Functionalization of polyolefines by melt grafting of unsaturated polar groups onto the polymer backbone by using organic peroxides as free radical initiators has received considerable attention in recent years [1±13]. Maleic anhydride (MAH) has been grafted onto polyolefins especially in order to improve their compatibility with polar thermoplastics (e. g. polyamides and polyesters) and to promote their adhesion to glass fibers in polymer composites (coupling agent, ). The grafting reaction of MAH onto molten polyethylene (PE) , polypropylene (PP) , and ethylene-propylene rubber (EPR)  has been previously studied by Gaylord et al. Melt functionalization of PE [4,5] and PP via MAH grafting [6,7] was the topic of very recent publications, too. In a series of works by Greco et al. [8±11] the melt grafting of dibutyl maleate (DBM) onto EPR has been studied. Melt functionalization of EPR by MAH grafting was also reported by Wu and Su . The peroxide-initiated grafting of MAH is accompained by crosslinking for PEs [1,4,5], while degradation via chain scission is the dominant effect in the case of molten PP [2,6,7]. To the extent that saturated ethylene±propylene copolymers contain ethylene and propylene units in the chain, both crosslinking and degradation should occur in maelation with peroxides [8±12]. The present investigation was undertaken to study the peroxide-initiated grafting of MAH onto ethylene±propylene±diene terpolymer (EPDM). EPDM is an unsaturated polyolefinic rubber with wide application fields. EPDM is often used also in thermoplastics, e. g. for the impact modification of PP  and in recipes of thermoplastic dynamic vulcanizates . However, about the maleation of EPDM in the molten (bulk) phase and about its further use in thermoplastics less information is available [13,17,18]. The objective of this work was to contribute to this topic by studying the effects of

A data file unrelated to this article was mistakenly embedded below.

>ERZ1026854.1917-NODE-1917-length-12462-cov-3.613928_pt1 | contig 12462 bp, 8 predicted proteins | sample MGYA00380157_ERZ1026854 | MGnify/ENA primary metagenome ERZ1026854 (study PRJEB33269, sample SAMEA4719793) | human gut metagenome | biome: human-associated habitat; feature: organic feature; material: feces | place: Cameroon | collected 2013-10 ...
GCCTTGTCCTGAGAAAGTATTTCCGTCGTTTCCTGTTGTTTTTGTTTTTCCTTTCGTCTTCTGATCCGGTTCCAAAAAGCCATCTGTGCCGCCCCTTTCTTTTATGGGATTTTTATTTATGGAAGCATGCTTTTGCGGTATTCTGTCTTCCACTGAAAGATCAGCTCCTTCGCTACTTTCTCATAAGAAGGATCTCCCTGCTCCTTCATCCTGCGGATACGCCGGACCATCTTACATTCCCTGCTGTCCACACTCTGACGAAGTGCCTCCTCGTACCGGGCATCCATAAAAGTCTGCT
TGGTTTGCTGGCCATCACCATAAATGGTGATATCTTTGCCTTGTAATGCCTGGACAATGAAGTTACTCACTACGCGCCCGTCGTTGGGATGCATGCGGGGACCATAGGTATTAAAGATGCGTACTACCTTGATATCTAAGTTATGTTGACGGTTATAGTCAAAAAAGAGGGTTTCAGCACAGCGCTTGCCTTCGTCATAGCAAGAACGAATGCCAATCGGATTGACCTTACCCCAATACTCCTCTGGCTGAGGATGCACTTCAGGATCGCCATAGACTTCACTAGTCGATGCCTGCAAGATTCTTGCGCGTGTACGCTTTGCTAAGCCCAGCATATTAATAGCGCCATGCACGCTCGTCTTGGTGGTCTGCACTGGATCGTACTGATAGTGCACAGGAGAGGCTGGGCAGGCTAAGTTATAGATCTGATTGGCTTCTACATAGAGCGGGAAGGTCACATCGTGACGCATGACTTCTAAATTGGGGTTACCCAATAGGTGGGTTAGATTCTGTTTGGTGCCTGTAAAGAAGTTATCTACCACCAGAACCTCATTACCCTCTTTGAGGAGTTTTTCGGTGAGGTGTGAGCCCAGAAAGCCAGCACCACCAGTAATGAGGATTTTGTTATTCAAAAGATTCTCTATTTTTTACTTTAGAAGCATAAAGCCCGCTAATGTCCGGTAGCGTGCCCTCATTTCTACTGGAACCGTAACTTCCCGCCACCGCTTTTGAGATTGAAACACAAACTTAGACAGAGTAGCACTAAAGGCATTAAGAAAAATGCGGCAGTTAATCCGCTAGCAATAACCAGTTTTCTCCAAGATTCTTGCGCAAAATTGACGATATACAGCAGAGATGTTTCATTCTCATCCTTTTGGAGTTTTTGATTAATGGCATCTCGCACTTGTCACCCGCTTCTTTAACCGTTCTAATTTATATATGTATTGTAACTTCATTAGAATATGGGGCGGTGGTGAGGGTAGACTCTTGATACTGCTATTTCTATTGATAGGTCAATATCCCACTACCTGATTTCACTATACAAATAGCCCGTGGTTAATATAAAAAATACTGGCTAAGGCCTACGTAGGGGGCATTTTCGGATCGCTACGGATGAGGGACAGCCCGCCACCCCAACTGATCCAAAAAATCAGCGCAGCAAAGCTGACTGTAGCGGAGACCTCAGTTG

the grafting recipe and processing conditions (temperature, time, chamber fullness and rotor speed), respectively. A further aim of this study was to clarify those conditions which result in a grafted rubber (EPDM-g-MAH) of low crosslinking degree (gel content). Note, that the latter is a very important aspect when modification of polyamides and linear polyesters is targeted.
The EPDM used (Buna1 AP 447 of Bayer) was a high ethylene grade (contents of ethylene, propylene and ethylidenenorbornen: 74, 21 and 5 wt%, respectively). A commercial maleic anhydride (MAH, 99% purity) was used for grafting. As peroxide initiator 2,5-dimethyl-2,5-di-(t-butylperoxy)hexane (Trigonox1 101 of Akzo Chemicals) was selected. All other chemicals and solvents, viz. toluene (99.5% purity), benzyl alcohol (99% purity), methanol (99.5% purity), potassium hydroxide (89% purity), phenolphthalein (99.8% purity) and acetone (99.9% purity) were used without further purification.
2.2. Melt grafting
Composition of the reaction recipe was typically as follows: 35±36 g of EPDM (constant), 0±10 wt% of MAH (variable), and 0±1.0 wt% of Trigonox 101 (variable). The components were mixed in an electrically heated W50EH mixing chamber (nominal volume: 50 ml; optimum mixing volume: 41.3 cm3) of a Brabender Plasticorder. All the reactants (EPDM, MAH and peroxide) were dry mixed together before their fast introduction into the preaheated mixing chamber. Usually the mixing rate (rotor speed) was 75 rpm, but for some experiments it was varied between 35 and 90 rpm.